Apparently Copland used material from some of his earlier scores including the ballet Grohg (1922-25), music from which was also recycled into Dance Symphony, but I’m not familiar with the scores concerned so I couldn’t identify those influences. More readily discerned are slightly subversive quotations from The Star Spangled Banner (at the start and near the end) and a reference to Mendelssohn’s Wedding March when one set of witnesses, a newly-wed couple, are called to testify (Scene X). Popular dance rhythms such as the Tango are introduced and there’s more than one whiff of the Blues. Copland is unafraid to write garish music when required – for example in Scene IV (The Chorus Girls’ First Dance). Scene XII is one of those that includes a recollection of the murder – presumably in flashback as the second witness testifies – and here (at 3:12) there’s a loud gunshot. We also hear a gunshot at the end of Scene XVI as the third witness recounts what allegedly happened.

I enjoyed this music very much. It’s vivid, colourful and dramatic. In his autobiography, published in 1984, Copland says “I prefer that the original ballet score remains unpublished”. The score is now in the public domain, however, and I’m glad that it is. I think Copland was a little harsh on himself though perhaps he was viewing Hear Ye! Hear Ye! from the perspective of some of his later, greater balletic achievements. It’s a score that is very well worth hearing and Slatkin and his Detroit orchestra give a committed and highly entertaining account of it. This is a significant addition to the Copland discography.

Ten years later Copland achieved something much more significant with Appalachian Spring. He wrote the ballet originally for 13 instruments (review) but what Slatkin plays here is the full orchestra version that Copland made the following year. I’m particularly pleased that he’s selected the full score rather than the very popular Suite because in so doing he gives us a chance to hear quite a bit more music. Just to illustrate how much more music, Copland’s own 1970 recording of the Suite with the LSO plays for 24:42.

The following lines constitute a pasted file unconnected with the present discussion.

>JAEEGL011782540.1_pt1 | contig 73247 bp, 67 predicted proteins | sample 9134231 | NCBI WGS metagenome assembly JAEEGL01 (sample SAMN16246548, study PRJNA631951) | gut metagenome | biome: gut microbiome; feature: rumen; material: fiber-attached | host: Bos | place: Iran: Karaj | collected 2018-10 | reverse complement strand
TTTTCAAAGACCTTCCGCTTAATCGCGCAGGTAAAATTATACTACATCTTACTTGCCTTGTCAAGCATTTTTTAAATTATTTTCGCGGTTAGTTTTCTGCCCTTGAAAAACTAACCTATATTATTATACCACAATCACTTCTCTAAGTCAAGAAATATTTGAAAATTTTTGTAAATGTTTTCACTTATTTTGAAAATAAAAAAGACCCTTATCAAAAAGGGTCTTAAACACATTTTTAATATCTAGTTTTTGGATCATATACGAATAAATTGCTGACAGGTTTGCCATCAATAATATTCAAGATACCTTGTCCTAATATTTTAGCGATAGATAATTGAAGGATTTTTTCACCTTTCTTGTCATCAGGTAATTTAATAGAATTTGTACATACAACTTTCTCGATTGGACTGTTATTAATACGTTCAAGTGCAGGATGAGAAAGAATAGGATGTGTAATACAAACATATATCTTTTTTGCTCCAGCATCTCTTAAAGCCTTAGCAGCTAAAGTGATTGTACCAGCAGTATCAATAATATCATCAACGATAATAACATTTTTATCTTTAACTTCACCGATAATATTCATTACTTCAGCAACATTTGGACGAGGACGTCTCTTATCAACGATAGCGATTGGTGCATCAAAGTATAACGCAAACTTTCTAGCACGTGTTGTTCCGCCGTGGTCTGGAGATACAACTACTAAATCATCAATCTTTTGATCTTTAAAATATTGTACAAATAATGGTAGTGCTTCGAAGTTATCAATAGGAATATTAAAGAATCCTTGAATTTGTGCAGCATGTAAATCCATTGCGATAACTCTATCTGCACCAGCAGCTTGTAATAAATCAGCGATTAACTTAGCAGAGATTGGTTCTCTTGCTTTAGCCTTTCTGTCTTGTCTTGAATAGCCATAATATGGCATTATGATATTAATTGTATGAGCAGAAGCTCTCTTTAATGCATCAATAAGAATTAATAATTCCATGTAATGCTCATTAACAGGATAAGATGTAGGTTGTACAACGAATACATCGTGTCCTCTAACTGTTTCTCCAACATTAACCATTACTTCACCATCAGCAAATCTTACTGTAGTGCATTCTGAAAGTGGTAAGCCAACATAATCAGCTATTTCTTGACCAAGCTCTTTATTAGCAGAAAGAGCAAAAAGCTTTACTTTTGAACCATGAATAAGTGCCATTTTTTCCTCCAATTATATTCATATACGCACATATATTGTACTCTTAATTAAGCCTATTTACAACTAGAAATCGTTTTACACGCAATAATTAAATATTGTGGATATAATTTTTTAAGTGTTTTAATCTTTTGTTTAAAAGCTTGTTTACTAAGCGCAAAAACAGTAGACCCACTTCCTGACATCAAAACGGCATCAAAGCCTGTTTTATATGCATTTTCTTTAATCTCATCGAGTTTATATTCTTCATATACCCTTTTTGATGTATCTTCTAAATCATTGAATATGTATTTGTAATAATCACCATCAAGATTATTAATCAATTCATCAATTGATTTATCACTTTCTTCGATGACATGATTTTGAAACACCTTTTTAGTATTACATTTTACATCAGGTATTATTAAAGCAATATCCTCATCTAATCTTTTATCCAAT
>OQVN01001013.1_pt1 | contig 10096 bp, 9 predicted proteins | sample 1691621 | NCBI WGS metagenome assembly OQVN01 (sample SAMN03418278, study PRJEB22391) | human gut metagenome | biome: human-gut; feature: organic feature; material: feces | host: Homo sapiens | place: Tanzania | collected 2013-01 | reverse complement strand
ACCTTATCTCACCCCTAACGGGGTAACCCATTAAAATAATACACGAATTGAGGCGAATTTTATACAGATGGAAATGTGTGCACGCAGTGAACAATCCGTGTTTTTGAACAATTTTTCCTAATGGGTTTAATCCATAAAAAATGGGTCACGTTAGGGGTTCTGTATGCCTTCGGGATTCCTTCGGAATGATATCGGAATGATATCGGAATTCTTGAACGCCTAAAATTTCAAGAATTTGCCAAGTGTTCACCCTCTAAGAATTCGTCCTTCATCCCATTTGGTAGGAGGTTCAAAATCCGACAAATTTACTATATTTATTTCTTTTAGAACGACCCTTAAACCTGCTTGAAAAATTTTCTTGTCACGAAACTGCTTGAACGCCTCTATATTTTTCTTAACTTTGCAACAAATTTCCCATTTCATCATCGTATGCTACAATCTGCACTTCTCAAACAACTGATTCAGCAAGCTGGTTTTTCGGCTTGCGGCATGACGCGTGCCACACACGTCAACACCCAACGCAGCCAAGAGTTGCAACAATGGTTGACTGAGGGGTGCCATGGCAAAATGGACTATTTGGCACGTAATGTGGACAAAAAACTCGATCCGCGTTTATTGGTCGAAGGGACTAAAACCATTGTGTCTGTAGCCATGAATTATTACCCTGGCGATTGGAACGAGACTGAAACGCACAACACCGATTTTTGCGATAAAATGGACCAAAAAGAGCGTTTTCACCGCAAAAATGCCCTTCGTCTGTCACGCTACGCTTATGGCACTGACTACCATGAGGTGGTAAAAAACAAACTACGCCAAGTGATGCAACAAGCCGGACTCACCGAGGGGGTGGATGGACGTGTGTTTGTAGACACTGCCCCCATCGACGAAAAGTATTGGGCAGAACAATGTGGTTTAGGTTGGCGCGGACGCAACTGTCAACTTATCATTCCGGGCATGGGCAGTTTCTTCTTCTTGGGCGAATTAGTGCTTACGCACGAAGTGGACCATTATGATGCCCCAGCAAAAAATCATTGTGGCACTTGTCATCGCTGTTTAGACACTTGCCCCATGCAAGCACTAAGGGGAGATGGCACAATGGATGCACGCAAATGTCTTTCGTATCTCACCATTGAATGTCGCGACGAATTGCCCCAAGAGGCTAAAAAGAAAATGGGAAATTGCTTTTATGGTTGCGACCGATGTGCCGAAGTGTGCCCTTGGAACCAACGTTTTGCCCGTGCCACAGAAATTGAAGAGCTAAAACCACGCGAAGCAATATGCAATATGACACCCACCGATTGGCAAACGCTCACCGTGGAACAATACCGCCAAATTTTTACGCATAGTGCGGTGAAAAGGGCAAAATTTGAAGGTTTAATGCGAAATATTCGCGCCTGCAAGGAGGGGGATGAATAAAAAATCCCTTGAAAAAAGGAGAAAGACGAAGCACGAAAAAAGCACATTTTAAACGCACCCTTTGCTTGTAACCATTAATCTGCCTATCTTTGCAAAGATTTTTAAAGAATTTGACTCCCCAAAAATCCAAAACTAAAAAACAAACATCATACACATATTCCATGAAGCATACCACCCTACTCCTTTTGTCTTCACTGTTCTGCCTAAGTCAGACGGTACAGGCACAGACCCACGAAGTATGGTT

I’m not sure I know of any composer who has better translated into music the "Great American Outdoors" than Aaron Copland and arguably in no score did he do this better than in Appalachian Spring. Slatkin’s performance is excellent. The gentle, pastoral radiance of the opening is beautifully done. Later Slatkin and the DSO step lively in the barn dance music (from about 11:00). It’s interesting to spot differences between the complete score and the suite. Sometimes these are quite slight – for instance just a few notes in the passage between 14:54 and 15:06 which Copland excised when he made the suite. There are more substantial changes, however, the largest of which contains a stretch of music (24:00-32:24) towards the end of the ‘Simple Gifts’ section. Nothing from the passage in question found its way into the suite, though the music is very good. During it Copland makes some references to themes from earlier in the ballet and eventually he moves back seamlessly to what is familiar to us, from the suite, as the grand climax to the ‘Simple Gifts’ section. In the closing pages (from 33:36) the gentle contentment that pervades the end of the ballet is very nicely conveyed in this performance. I very much enjoyed Slatkin’s account of Appalachian Spring.
 
This is a splendid disc that all Copland devotees should try to hear. The performances of both works are first rate. Two engineers have worked on the recording: one who represents the DSO and one who works for the well-known firm Soundmirror. Their collaboration has produced excellent results. There’s a wholly appropriate edge to the sound in Hear Ye! Hear Ye! while the less abrasive colours of Appalachian Spring are equally well reported. The documentation is all right as far as it goes but could have been so much better. For the benefit of readers who, like me, may be unfamiliar with Hear Ye! Hear Ye! I am adding to the foot of this review a summary of the action, related to the various scenes.

John Quinn

Previous review: Dan Morgan (Recording of the Month)

Hear Ye! Hear Ye! - Summary of Scenes
Scene i (Prelude)
Scenes ii-iv (The Courtroom; Dance of the Prosecutors)
Scene v (The Nightclub Hostess sworn in)
Scene vi (The Chorus Girls' first dance)
Scene vii (First Pas-de-deux)
Scene viii (Pas-de-deux continued; First murder)
Scenes ix-x (The Courtroom; the Honeymoon Couple sworn in)
Scene xi (The Chorus Girls' dance with doves)
Scene xii (Second Pas-de-deux and Murder)
Scenes xiii-xiv (The Courtroom; the Waiter is sworn in)
Scene xv (The Chorus Girls' third dance)
Scene xvi (Third Pas-de-deux and Murder)
Scenes xvii-xviii (The Verdict; the Courtroom)